>>> ‘The Magic Stick’ show: A fitting combination of circus and Vietnamese opera

In an interview granted to Nhan Dan (People) Weekly newspaper, Kien talked more about the show.

Question: What gave you the idea of blending circus and ‘cai luong’, two art forms which seem to have few similarities, together in a show?

People’s Artist Trieu Trung Kien: At a time when people have shown less interest in traditional art forms, I have always thought of ways to renovate our theatre’s operation ,bringing a fresh and interesting experience to the audience.

Our team from the Vietnam Cai Luong Theatre and artists from the Vietnam Circus Federation had discussed about doing something together a long time ago. In early 2019, we sat down together and talked in more detail about a collaboration, during which we all agreed to stage four works praising the four immortals in traditional Vietnamese mythology – Tan Vien (the God of the Mountain), Saint Giong, Chu Dong Tu and the Mother Goddess Lieu Hanh.

The mythological theme is not only a fertile territory to promote the advantages of the two art forms but also helps honour the country’s culture.

We were blessed with the script of ‘Cay Gay Than’ (The Magic Stick) on the legend of the love between Chu Dong Tu and Princess Tien Dung by the late renowned author Hoang Luyen. Therefore, we decided to adapt it to the stage and ‘The Magic Stick’ became the first work within our joint art project.

Can you tell us about difficulties in merging the two art forms together in one show?

We had to manage the duration of the show so that both the circus and ‘cai luong’ can shine on the stage and support each other in delivering the story to the audience. As our cai luong singers often perform on a box stage, they now had to learn to interact with the audience on the round stage of the circus.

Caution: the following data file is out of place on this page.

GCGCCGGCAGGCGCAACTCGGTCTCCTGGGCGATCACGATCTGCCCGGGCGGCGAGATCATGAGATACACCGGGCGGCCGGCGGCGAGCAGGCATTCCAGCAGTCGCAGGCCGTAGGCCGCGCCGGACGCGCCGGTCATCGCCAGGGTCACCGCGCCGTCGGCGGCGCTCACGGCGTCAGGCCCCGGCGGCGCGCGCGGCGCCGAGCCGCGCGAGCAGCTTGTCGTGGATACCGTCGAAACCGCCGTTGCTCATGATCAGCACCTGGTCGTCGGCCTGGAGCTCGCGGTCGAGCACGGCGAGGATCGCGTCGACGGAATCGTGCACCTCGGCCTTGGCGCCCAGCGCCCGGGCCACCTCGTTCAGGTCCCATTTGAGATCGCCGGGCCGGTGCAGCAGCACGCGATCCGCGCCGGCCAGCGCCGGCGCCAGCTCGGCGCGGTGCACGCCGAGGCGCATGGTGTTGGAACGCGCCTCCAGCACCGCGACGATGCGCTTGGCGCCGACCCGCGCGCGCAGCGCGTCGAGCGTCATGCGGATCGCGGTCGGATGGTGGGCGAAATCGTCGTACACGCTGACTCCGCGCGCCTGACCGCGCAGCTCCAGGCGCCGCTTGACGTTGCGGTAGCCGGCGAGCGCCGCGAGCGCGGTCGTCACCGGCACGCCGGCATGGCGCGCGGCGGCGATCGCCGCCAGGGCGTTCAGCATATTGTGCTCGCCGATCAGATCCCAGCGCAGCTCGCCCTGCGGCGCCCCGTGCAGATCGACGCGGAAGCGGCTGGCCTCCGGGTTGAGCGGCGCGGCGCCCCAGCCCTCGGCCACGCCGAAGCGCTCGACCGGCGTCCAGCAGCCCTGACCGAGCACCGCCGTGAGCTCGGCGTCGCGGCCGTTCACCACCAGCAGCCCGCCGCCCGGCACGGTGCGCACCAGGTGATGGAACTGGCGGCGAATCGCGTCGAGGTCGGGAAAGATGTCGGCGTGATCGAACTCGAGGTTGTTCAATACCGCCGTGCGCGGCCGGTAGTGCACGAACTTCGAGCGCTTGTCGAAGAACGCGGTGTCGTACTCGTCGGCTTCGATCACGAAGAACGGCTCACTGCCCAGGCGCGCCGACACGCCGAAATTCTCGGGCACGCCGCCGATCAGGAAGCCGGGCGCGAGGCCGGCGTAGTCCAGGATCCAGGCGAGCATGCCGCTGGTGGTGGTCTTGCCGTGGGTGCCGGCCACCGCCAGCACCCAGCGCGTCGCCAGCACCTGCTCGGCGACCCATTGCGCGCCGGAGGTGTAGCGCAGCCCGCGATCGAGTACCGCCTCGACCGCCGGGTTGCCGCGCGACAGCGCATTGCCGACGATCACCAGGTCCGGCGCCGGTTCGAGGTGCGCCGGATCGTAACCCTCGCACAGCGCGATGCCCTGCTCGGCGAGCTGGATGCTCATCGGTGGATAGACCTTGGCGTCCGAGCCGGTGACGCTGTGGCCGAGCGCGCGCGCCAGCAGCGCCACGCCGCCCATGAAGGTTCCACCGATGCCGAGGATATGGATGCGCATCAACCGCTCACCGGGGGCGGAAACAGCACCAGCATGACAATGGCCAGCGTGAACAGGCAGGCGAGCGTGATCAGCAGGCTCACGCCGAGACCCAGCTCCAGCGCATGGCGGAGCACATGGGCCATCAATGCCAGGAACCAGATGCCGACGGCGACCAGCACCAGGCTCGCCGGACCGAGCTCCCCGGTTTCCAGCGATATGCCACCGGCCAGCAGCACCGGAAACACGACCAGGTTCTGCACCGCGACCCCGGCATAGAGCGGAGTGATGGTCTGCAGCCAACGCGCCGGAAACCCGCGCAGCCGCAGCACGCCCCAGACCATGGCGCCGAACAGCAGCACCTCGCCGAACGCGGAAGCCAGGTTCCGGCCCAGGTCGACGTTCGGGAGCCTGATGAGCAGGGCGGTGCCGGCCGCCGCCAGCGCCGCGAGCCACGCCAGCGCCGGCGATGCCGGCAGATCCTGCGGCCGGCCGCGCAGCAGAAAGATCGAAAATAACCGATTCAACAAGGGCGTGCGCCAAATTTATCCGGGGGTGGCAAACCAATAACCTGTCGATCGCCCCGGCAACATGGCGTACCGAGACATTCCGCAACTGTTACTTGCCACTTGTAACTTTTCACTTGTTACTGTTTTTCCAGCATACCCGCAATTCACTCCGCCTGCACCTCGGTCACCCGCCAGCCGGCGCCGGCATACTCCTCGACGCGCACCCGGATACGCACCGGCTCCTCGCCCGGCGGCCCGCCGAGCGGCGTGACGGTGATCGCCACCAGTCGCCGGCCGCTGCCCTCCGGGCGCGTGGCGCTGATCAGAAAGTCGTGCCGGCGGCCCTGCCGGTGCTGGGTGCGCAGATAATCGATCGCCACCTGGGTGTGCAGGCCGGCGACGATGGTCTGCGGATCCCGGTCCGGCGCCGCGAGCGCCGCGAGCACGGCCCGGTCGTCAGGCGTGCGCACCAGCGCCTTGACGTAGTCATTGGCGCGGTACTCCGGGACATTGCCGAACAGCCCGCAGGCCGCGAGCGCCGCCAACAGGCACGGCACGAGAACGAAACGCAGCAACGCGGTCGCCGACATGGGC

‘The Magic Stick’ has won great applause from viewers thanks to its fitting combination of circus and Vietnamese opera.

Traditional art troupes and units are now exerting every effort to lure audiences to their theatres, which may stir concern about a fading of the traditional identity in their shows. What do you think about this?

Unless we pay attention to safeguarding our traditions, we will lose the treasured heritage of our ancestors. I think that traditional art troupes and units should preserve and promote the typical identities of our tradition while working out new experiments for their shows.

If younger generations turn their back on ‘cai luong’, the practice of will obviously fall into oblivion. To avoid this situation, ‘cai luong’ artists must work to make their shows more appealing to the younger generation. It is time for ‘cai luong’ to undergo a painful transformation.

I think we shouldn’t impose any stereotype on ‘cai luong’ but let it develop at a similar pace to modern life.

In ‘The Magic Stick’ show, I worked with musician Dao Trung to create a fusion between cai luong melodies and other folklore tunes as well as jazz music in order to bring the show closer to young audience members.

This might be a dangerous decision but I think it’s worth a try as it is a test for cai luong to figure out ways to win the hearts of young audiences.

How has the COVID-19 pandemic affected your theatre?

We had almost no shows last year due to the COVID-19 pandemic. However, we took the time to prepare two new plays. The situation is better now. ‘The Magic Stick’, was introduced to audiences in mid-December last year.

We have also been active online by sharing our plays on the internet in order to stay connected with our theatre audience.

Thank you very much!